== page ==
Amanda Cruce is a BCHS MPH student in a joint Social Work PhD program whose role models in community and public health are the individuals and families that are impacted by the work. She believes that both community and public health are best implemented when impacted groups are involved in the whole process. Their voice, lives, and health depend on an imperfect system and are the real heroes!
Tell us about your experience at the Allegheny Case Conference this year:
With COVID and two years of being virtual, I was excited to see the information about the Allegheny Case Conference, and I enrolled. Participating in something that uses all my public health, social work, and social skills sounded like something that was just up my alley. Over the three-day conference (Thursday - Saturday) we had a briefing from some of the county's top officials in health and human services, community partners, and health insurance plans. At the end of the briefing, students were provided a topic to "SOLVE." This year's topic was to propose a novel solution that improves health and quality of life for county residents using the social determinants of health. My team worked late into the night, for about 15 hours spread over the two days, to develop our solution to poor indoor air quality. We were able to combine our skills in public health, social work, data analytics, and public policy to create a comprehensive air quality program using civic participation, community engagement, and educational interventions. After two rounds of presentations, our team won 1st place! We met the Director of the Health Department, Director of Health and Human Services, and many community partner CEOs. It was a wonderful experience to be engaged in our community, to connect with professionals who are impacting public health, and work on county-wide issues in a unique way.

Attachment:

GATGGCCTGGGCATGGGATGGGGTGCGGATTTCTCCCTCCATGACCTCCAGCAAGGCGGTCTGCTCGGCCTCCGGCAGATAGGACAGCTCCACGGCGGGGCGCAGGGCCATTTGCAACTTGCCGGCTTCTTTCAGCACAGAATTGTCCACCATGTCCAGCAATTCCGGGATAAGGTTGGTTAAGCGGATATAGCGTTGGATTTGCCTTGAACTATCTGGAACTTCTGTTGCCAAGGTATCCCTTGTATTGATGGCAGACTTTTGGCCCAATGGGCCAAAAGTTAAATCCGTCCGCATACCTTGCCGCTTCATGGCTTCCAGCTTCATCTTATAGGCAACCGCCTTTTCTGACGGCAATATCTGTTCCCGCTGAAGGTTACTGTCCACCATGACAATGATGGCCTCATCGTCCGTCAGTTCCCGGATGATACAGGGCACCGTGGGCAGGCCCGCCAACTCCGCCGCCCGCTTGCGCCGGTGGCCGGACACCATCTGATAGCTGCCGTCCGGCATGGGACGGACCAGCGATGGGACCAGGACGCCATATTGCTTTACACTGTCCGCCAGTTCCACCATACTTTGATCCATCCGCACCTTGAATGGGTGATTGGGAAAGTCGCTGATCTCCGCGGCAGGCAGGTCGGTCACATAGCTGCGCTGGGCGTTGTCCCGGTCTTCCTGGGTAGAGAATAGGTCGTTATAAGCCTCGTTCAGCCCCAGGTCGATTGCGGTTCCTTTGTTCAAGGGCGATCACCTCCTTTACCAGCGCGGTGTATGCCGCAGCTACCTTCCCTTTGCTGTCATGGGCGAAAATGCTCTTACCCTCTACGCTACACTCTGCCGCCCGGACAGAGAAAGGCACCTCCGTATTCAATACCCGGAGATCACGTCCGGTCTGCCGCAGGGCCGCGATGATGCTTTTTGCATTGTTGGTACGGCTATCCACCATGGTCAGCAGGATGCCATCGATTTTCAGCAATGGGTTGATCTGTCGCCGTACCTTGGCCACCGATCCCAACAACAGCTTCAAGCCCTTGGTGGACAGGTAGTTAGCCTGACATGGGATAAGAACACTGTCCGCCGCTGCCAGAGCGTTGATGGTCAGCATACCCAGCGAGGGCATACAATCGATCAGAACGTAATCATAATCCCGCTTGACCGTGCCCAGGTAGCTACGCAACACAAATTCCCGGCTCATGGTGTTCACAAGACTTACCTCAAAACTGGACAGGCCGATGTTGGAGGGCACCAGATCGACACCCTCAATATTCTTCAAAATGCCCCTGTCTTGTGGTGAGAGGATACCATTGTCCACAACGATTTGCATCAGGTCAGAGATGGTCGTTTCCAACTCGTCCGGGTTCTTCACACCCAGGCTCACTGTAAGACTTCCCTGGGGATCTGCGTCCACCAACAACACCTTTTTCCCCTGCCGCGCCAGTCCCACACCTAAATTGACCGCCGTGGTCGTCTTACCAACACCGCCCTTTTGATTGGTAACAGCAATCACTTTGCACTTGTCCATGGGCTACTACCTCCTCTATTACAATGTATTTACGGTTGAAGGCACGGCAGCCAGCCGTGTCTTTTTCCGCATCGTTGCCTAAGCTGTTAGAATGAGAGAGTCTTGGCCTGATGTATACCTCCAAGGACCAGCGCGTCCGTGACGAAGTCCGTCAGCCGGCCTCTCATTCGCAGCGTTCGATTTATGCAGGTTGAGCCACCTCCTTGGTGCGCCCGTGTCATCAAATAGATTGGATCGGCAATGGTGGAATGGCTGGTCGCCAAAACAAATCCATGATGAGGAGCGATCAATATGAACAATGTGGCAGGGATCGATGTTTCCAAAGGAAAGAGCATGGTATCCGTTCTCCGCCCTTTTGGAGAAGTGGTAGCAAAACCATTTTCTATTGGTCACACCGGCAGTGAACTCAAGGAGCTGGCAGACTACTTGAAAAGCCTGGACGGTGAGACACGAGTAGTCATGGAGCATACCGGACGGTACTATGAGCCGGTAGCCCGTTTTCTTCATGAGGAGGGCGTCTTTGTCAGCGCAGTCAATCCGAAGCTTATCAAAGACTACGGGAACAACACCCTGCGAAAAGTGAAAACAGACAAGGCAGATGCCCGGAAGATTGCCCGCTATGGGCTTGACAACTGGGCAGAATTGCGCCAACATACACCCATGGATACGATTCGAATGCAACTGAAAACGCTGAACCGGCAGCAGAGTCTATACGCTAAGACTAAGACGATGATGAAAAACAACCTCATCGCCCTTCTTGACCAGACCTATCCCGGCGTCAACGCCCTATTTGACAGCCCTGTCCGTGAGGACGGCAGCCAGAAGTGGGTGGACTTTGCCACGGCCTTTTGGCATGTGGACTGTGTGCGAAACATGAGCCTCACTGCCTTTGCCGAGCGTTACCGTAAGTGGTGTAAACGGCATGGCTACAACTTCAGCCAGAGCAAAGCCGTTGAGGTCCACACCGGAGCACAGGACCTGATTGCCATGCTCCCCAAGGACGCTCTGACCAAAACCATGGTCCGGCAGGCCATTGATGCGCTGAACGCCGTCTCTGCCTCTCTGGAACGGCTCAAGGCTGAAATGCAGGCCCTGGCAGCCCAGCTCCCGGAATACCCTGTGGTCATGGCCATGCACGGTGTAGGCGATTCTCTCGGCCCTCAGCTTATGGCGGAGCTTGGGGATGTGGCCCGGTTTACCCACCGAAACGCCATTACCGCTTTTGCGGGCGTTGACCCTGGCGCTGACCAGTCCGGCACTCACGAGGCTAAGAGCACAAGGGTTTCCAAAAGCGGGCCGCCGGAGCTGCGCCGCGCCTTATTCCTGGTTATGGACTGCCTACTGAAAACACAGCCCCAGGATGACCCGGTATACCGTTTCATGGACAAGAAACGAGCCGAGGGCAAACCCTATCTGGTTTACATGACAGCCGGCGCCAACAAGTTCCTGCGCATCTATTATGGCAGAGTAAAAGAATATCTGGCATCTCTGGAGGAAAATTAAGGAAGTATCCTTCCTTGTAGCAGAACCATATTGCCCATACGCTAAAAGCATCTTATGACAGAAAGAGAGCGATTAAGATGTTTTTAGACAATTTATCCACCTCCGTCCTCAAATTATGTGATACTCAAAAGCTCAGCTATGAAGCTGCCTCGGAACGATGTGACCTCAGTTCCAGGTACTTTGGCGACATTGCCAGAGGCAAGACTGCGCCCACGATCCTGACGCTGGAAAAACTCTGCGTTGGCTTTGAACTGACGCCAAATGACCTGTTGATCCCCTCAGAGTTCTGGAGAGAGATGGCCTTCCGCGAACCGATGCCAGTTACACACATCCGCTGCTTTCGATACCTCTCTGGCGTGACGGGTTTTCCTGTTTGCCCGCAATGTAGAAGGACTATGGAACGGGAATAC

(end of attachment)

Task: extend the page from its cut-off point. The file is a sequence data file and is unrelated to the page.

I highly encourage people to participate next year!
How do you amuse yourself outside of school?
As a mom of seven, I feel constantly amused outside of school. We spend a lot of time playing board games, in the kitchen, and determining family methods to impact social and racial justice.
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